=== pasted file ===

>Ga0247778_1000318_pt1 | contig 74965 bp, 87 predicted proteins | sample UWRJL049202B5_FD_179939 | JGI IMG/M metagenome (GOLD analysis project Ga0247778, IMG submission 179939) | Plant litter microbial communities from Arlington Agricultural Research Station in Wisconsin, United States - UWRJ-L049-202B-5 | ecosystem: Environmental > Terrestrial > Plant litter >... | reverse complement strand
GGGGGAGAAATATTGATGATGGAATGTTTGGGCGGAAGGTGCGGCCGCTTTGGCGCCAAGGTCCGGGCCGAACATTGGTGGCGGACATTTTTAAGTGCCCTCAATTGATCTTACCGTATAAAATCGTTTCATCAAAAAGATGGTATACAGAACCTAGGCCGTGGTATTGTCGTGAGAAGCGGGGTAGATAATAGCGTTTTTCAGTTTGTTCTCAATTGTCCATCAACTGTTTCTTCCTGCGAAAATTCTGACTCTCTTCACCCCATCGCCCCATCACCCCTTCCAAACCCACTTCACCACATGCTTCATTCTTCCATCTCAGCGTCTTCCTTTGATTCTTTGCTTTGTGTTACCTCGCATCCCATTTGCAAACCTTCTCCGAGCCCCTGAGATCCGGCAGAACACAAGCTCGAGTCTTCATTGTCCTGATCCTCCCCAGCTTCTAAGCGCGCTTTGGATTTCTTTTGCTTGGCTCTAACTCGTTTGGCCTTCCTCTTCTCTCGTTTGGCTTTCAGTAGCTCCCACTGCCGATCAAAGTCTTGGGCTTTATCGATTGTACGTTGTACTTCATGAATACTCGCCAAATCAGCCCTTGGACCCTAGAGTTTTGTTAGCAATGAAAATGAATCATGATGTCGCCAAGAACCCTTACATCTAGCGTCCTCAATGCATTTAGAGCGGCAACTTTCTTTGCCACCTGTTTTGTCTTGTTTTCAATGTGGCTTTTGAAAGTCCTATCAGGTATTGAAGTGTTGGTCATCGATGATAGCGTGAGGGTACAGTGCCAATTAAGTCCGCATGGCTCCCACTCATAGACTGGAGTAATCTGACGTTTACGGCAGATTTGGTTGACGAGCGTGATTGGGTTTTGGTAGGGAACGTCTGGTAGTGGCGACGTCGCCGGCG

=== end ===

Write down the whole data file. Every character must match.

>Ga0247778_1000318_pt1 | contig 74965 bp, 87 predicted proteins | sample UWRJL049202B5_FD_179939 | JGI IMG/M metagenome (GOLD analysis project Ga0247778, IMG submission 179939) | Plant litter microbial communities from Arlington Agricultural Research Station in Wisconsin, United States - UWRJ-L049-202B-5 | ecosystem: Environmental > Terrestrial > Plant litter >... | reverse complement strand
GGGGGAGAAATATTGATGATGGAATGTTTGGGCGGAAGGTGCGGCCGCTTTGGCGCCAAGGTCCGGGCCGAACATTGGTGGCGGACATTTTTAAGTGCCCTCAATTGATCTTACCGTATAAAATCGTTTCATCAAAAAGATGGTATACAGAACCTAGGCCGTGGTATTGTCGTGAGAAGCGGGGTAGATAATAGCGTTTTTCAGTTTGTTCTCAATTGTCCATCAACTGTTTCTTCCTGCGAAAATTCTGACTCTCTTCACCCCATCGCCCCATCACCCCTTCCAAACCCACTTCACCACATGCTTCATTCTTCCATCTCAGCGTCTTCCTTTGATTCTTTGCTTTGTGTTACCTCGCATCCCATTTGCAAACCTTCTCCGAGCCCCTGAGATCCGGCAGAACACAAGCTCGAGTCTTCATTGTCCTGATCCTCCCCAGCTTCTAAGCGCGCTTTGGATTTCTTTTGCTTGGCTCTAACTCGTTTGGCCTTCCTCTTCTCTCGTTTGGCTTTCAGTAGCTCCCACTGCCGATCAAAGTCTTGGGCTTTATCGATTGTACGTTGTACTTCATGAATACTCGCCAAATCAGCCCTTGGACCCTAGAGTTTTGTTAGCAATGAAAATGAATCATGATGTCGCCAAGAACCCTTACATCTAGCGTCCTCAATGCATTTAGAGCGGCAACTTTCTTTGCCACCTGTTTTGTCTTGTTTTCAATGTGGCTTTTGAAAGTCCTATCAGGTATTGAAGTGTTGGTCATCGATGATAGCGTGAGGGTACAGTGCCAATTAAGTCCGCATGGCTCCCACTCATAGACTGGAGTAATCTGACGTTTACGGCAGATTTGGTTGACGAGCGTGATTGGGTTTTGGTAGGGAACGTCTGGTAGTGGCGACGTCGCCGGCG